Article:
If this was a precious fossil, why were they letting me hold it?! Why didn't anyone seem concerned about me dropping it? My thoughts raced. I looked closely at it. It really did look and feel just like an ordinary rock to me, not unlike the ones found in my garden back in California. My confusion contrasted with Federico and the curator's enthusiasm.
Federico put his fingers on grooves in the rock. "See? This is where the claws and palm were." The museum curator pointed to a diorama with a replica of a donkey-sized iguana. The creature who made this footprint roamed 10 million years before the dinosaurs.
"The dinosaurs were like yesterday," Federico has told me many times.
"Do you see the footprint?", Federico asked again. I was tempted to say "Oh, I see now," and move on. I was tired. It was six o'clock in the morning. We'd literally crossed seven time zones the day before, from the Caribbean to Northern Italy. We came here, to Federico and the production crew's home turf in the Dolomites, Northern Italy, to see "rocks" like the one I was holding in my hand. Ages ago these rocks, as I call them fondly, were part of a vivid underwater coral landscape, similar to the reefs we dove in the Caribbean and that I've studied and admired my whole life. But instead of using SCUBA gear, submarines, or underwater cameras to study these ancient reefs, we were lacing up hiking boots, layering on jackets, and grabbing gear from ski shops.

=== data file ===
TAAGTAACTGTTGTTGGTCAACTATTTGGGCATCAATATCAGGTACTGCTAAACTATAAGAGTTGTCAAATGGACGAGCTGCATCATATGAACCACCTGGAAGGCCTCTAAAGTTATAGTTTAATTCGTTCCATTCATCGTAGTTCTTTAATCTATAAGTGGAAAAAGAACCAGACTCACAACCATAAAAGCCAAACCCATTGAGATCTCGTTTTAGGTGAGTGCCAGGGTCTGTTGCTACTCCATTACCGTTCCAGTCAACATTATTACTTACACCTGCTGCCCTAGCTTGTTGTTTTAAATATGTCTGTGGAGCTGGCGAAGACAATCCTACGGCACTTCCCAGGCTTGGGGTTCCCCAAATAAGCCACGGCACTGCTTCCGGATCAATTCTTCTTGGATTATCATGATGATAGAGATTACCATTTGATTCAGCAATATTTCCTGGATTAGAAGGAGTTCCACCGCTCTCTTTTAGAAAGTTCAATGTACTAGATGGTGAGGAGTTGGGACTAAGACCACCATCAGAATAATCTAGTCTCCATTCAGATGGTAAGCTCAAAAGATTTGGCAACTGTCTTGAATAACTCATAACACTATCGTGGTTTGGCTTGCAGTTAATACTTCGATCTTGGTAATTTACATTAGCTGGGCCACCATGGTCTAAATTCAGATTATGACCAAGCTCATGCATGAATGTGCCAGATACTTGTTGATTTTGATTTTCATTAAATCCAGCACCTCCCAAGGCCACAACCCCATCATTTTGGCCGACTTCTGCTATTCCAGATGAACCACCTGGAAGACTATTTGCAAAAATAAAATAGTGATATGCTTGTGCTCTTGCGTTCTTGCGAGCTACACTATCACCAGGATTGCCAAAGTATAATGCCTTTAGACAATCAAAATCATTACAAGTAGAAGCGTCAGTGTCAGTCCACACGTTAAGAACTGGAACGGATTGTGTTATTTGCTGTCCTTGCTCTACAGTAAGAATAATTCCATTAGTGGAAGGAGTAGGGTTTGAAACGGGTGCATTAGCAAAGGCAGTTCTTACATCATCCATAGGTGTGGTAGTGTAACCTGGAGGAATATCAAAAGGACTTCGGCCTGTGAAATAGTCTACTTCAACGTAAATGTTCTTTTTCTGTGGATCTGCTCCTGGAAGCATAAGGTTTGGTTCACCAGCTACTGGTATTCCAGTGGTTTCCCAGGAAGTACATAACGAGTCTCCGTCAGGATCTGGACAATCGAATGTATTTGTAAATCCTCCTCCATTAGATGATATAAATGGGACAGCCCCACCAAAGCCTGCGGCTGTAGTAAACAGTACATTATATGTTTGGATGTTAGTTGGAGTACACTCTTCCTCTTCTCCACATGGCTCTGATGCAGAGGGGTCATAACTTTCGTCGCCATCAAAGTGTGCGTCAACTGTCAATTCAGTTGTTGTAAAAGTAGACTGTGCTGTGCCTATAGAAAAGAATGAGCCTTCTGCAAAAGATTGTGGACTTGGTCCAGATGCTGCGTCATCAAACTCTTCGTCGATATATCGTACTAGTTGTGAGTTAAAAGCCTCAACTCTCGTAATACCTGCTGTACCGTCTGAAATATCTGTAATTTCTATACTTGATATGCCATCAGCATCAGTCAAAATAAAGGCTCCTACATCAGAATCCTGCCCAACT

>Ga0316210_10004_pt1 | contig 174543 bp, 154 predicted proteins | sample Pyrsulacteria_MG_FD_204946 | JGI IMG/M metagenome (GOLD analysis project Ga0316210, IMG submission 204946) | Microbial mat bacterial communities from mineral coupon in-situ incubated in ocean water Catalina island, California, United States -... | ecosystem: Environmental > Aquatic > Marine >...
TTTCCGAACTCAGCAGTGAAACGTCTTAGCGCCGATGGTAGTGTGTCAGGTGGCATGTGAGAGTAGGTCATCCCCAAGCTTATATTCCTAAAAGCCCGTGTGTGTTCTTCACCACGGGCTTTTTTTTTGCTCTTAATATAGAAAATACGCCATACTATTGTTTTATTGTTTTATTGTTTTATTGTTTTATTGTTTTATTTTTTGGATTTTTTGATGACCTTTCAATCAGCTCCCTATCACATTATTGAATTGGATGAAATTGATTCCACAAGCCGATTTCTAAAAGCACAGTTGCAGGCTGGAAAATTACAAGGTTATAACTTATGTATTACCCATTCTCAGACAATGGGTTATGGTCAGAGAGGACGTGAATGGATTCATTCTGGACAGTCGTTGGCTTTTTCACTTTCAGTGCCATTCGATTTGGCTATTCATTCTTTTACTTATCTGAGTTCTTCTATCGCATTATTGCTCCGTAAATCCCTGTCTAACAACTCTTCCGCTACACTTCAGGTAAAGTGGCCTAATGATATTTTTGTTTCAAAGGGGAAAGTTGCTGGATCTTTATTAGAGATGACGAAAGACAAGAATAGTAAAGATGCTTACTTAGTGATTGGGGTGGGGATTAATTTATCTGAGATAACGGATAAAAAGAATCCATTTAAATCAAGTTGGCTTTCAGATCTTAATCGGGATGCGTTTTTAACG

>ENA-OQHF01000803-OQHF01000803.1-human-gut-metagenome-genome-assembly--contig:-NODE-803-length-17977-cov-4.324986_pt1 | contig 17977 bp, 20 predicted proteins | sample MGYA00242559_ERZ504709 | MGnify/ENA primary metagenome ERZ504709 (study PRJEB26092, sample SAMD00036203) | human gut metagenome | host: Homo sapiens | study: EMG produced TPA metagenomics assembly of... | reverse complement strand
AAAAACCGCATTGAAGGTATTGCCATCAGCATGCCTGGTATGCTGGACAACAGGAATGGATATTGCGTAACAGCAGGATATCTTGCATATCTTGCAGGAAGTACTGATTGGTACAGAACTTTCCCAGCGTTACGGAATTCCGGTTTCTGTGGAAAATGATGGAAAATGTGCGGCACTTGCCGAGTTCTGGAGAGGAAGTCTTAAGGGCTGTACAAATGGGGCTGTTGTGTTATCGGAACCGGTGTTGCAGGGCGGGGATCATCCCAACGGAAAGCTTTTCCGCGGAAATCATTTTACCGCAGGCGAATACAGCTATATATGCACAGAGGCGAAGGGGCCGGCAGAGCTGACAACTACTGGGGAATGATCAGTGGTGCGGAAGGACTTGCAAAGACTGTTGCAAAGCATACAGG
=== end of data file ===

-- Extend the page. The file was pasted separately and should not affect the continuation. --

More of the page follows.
We came to the Dolomites to tell a different story about coral reefs -- not one of dying and bleaching, but one of resilience. Coral, after all, have survived for 500 million years. On that time scale, we humans have been around for a mere blip in time (200,000 years).
Back in California, I've continued to see coral in unlikely places. I see it in the façade of a building in an arid suburb of San Francisco where I am quarantined during COVID. Fossils make our planet what it is. Most are not behind museum glass. Some are polished and clear in marble countertops, or in the hands of fossil hunters, but most are ground and crushed up into unrecognizable formats, to pump into our cars, to mix with concrete for new buildings. The fossil fuels we rely upon are exactly that: fossils.
Our documentary, “The Secret of the Oceans”, premiered in Italy on Christmas Day and showed on the National Geographic Channel in the UK on April 22, Earth Day, after Jane Goodall's special. You can also watch on-demand with a Sky TV subscription (link).